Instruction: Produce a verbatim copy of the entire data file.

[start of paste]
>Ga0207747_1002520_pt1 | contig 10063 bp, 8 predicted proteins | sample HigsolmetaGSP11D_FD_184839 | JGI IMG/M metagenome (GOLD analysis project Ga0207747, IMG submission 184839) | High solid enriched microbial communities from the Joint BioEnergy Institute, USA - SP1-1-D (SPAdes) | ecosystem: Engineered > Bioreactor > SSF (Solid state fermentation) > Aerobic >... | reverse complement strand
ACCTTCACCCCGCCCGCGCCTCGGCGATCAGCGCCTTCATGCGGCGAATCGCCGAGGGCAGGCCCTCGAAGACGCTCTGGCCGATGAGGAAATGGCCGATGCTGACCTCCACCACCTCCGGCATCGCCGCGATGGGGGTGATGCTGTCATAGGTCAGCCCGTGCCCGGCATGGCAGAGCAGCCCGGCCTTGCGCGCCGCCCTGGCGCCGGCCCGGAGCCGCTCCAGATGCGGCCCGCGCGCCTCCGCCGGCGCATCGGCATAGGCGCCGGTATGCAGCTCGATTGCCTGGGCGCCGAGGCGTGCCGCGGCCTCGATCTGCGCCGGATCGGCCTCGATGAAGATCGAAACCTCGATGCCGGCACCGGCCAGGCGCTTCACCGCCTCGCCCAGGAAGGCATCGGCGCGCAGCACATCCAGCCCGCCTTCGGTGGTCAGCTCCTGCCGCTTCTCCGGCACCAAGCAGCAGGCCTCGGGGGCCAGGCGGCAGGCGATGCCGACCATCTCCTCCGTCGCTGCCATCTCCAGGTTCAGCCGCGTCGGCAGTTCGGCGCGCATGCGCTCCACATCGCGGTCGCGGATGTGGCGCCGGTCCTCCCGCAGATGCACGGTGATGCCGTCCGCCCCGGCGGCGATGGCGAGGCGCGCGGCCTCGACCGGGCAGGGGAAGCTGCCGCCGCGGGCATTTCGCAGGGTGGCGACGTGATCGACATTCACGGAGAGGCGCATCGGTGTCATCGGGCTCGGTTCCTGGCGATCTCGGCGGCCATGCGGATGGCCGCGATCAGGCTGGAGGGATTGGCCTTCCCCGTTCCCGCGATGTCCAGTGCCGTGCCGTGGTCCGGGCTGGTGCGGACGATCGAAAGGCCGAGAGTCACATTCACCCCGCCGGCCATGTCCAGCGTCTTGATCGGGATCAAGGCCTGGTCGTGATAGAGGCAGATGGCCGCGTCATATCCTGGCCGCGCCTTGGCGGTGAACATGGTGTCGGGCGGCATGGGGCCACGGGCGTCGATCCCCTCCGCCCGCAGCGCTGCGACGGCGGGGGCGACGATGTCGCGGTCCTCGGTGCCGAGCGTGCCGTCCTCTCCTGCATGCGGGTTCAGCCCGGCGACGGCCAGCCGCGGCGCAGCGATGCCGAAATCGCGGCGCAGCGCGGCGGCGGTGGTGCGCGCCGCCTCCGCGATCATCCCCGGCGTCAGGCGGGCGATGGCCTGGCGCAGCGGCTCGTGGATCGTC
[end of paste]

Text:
>Ga0207747_1002520_pt1 | contig 10063 bp, 8 predicted proteins | sample HigsolmetaGSP11D_FD_184839 | JGI IMG/M metagenome (GOLD analysis project Ga0207747, IMG submission 184839) | High solid enriched microbial communities from the Joint BioEnergy Institute, USA - SP1-1-D (SPAdes) | ecosystem: Engineered > Bioreactor > SSF (Solid state fermentation) > Aerobic >... | reverse complement strand
ACCTTCACCCCGCCCGCGCCTCGGCGATCAGCGCCTTCATGCGGCGAATCGCCGAGGGCAGGCCCTCGAAGACGCTCTGGCCGATGAGGAAATGGCCGATGCTGACCTCCACCACCTCCGGCATCGCCGCGATGGGGGTGATGCTGTCATAGGTCAGCCCGTGCCCGGCATGGCAGAGCAGCCCGGCCTTGCGCGCCGCCCTGGCGCCGGCCCGGAGCCGCTCCAGATGCGGCCCGCGCGCCTCCGCCGGCGCATCGGCATAGGCGCCGGTATGCAGCTCGATTGCCTGGGCGCCGAGGCGTGCCGCGGCCTCGATCTGCGCCGGATCGGCCTCGATGAAGATCGAAACCTCGATGCCGGCACCGGCCAGGCGCTTCACCGCCTCGCCCAGGAAGGCATCGGCGCGCAGCACATCCAGCCCGCCTTCGGTGGTCAGCTCCTGCCGCTTCTCCGGCACCAAGCAGCAGGCCTCGGGGGCCAGGCGGCAGGCGATGCCGACCATCTCCTCCGTCGCTGCCATCTCCAGGTTCAGCCGCGTCGGCAGTTCGGCGCGCATGCGCTCCACATCGCGGTCGCGGATGTGGCGCCGGTCCTCCCGCAGATGCACGGTGATGCCGTCCGCCCCGGCGGCGATGGCGAGGCGCGCGGCCTCGACCGGGCAGGGGAAGCTGCCGCCGCGGGCATTTCGCAGGGTGGCGACGTGATCGACATTCACGGAGAGGCGCATCGGTGTCATCGGGCTCGGTTCCTGGCGATCTCGGCGGCCATGCGGATGGCCGCGATCAGGCTGGAGGGATTGGCCTTCCCCGTTCCCGCGATGTCCAGTGCCGTGCCGTGGTCCGGGCTGGTGCGGACGATCGAAAGGCCGAGAGTCACATTCACCCCGCCGGCCATGTCCAGCGTCTTGATCGGGATCAAGGCCTGGTCGTGATAGAGGCAGATGGCCGCGTCATATCCTGGCCGCGCCTTGGCGGTGAACATGGTGTCGGGCGGCATGGGGCCACGGGCGTCGATCCCCTCCGCCCGCAGCGCTGCGACGGCGGGGGCGACGATGTCGCGGTCCTCGGTGCCGAGCGTGCCGTCCTCTCCTGCATGCGGGTTCAGCCCGGCGACGGCCAGCCGCGGCGCAGCGATGCCGAAATCGCGGCGCAGCGCGGCGGCGGTGGTGCGCGCCGCCTCCGCGATCATCCCCGGCGTCAGGCGGGCGATGGCCTGGCGCAGCGGCTCGTGGATCGTC